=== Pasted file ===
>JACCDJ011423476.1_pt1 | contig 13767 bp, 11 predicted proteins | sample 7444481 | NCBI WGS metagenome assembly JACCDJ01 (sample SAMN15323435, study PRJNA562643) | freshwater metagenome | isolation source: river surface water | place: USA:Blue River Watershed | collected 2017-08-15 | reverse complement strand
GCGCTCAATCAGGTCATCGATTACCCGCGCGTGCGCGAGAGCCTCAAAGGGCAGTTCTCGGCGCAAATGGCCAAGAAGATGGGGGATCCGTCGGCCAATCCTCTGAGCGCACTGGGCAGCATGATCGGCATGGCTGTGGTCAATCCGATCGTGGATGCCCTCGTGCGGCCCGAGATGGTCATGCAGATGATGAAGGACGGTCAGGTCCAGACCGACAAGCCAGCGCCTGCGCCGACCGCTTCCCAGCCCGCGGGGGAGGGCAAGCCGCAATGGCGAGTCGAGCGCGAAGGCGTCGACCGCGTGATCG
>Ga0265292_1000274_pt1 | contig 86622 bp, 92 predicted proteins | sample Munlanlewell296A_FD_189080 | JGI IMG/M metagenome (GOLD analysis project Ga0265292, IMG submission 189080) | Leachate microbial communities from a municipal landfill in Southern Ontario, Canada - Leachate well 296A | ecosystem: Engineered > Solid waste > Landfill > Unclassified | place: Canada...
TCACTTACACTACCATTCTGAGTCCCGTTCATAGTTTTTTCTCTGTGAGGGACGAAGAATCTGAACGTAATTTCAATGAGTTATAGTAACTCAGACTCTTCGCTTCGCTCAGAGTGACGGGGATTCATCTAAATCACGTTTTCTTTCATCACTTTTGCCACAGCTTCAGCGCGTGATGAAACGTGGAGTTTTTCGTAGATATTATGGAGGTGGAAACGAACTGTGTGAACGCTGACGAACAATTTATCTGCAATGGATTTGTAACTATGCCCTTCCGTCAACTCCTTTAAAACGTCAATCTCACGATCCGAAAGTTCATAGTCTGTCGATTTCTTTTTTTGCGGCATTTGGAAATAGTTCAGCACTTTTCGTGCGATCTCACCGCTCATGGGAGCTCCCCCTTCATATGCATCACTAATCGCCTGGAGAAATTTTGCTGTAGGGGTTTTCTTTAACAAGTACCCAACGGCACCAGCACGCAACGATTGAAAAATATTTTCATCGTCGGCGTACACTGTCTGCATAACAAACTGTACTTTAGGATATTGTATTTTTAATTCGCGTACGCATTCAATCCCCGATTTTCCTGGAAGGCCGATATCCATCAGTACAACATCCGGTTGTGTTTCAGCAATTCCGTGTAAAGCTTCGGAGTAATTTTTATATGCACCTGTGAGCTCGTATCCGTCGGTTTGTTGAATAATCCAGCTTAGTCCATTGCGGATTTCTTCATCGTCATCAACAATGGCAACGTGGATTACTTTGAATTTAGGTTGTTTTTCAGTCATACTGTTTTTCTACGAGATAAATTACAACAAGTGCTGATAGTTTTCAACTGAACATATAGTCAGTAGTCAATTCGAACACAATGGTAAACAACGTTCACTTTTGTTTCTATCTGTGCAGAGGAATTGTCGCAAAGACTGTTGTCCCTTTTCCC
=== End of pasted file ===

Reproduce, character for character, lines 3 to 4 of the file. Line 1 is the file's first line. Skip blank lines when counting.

>Ga0265292_1000274_pt1 | contig 86622 bp, 92 predicted proteins | sample Munlanlewell296A_FD_189080 | JGI IMG/M metagenome (GOLD analysis project Ga0265292, IMG submission 189080) | Leachate microbial communities from a municipal landfill in Southern Ontario, Canada - Leachate well 296A | ecosystem: Engineered > Solid waste > Landfill > Unclassified | place: Canada...
TCACTTACACTACCATTCTGAGTCCCGTTCATAGTTTTTTCTCTGTGAGGGACGAAGAATCTGAACGTAATTTCAATGAGTTATAGTAACTCAGACTCTTCGCTTCGCTCAGAGTGACGGGGATTCATCTAAATCACGTTTTCTTTCATCACTTTTGCCACAGCTTCAGCGCGTGATGAAACGTGGAGTTTTTCGTAGATATTATGGAGGTGGAAACGAACTGTGTGAACGCTGACGAACAATTTATCTGCAATGGATTTGTAACTATGCCCTTCCGTCAACTCCTTTAAAACGTCAATCTCACGATCCGAAAGTTCATAGTCTGTCGATTTCTTTTTTTGCGGCATTTGGAAATAGTTCAGCACTTTTCGTGCGATCTCACCGCTCATGGGAGCTCCCCCTTCATATGCATCACTAATCGCCTGGAGAAATTTTGCTGTAGGGGTTTTCTTTAACAAGTACCCAACGGCACCAGCACGCAACGATTGAAAAATATTTTCATCGTCGGCGTACACTGTCTGCATAACAAACTGTACTTTAGGATATTGTATTTTTAATTCGCGTACGCATTCAATCCCCGATTTTCCTGGAAGGCCGATATCCATCAGTACAACATCCGGTTGTGTTTCAGCAATTCCGTGTAAAGCTTCGGAGTAATTTTTATATGCACCTGTGAGCTCGTATCCGTCGGTTTGTTGAATAATCCAGCTTAGTCCATTGCGGATTTCTTCATCGTCATCAACAATGGCAACGTGGATTACTTTGAATTTAGGTTGTTTTTCAGTCATACTGTTTTTCTACGAGATAAATTACAACAAGTGCTGATAGTTTTCAACTGAACATATAGTCAGTAGTCAATTCGAACACAATGGTAAACAACGTTCACTTTTGTTTCTATCTGTGCAGAGGAATTGTCGCAAAGACTGTTGTCCCTTTTCCC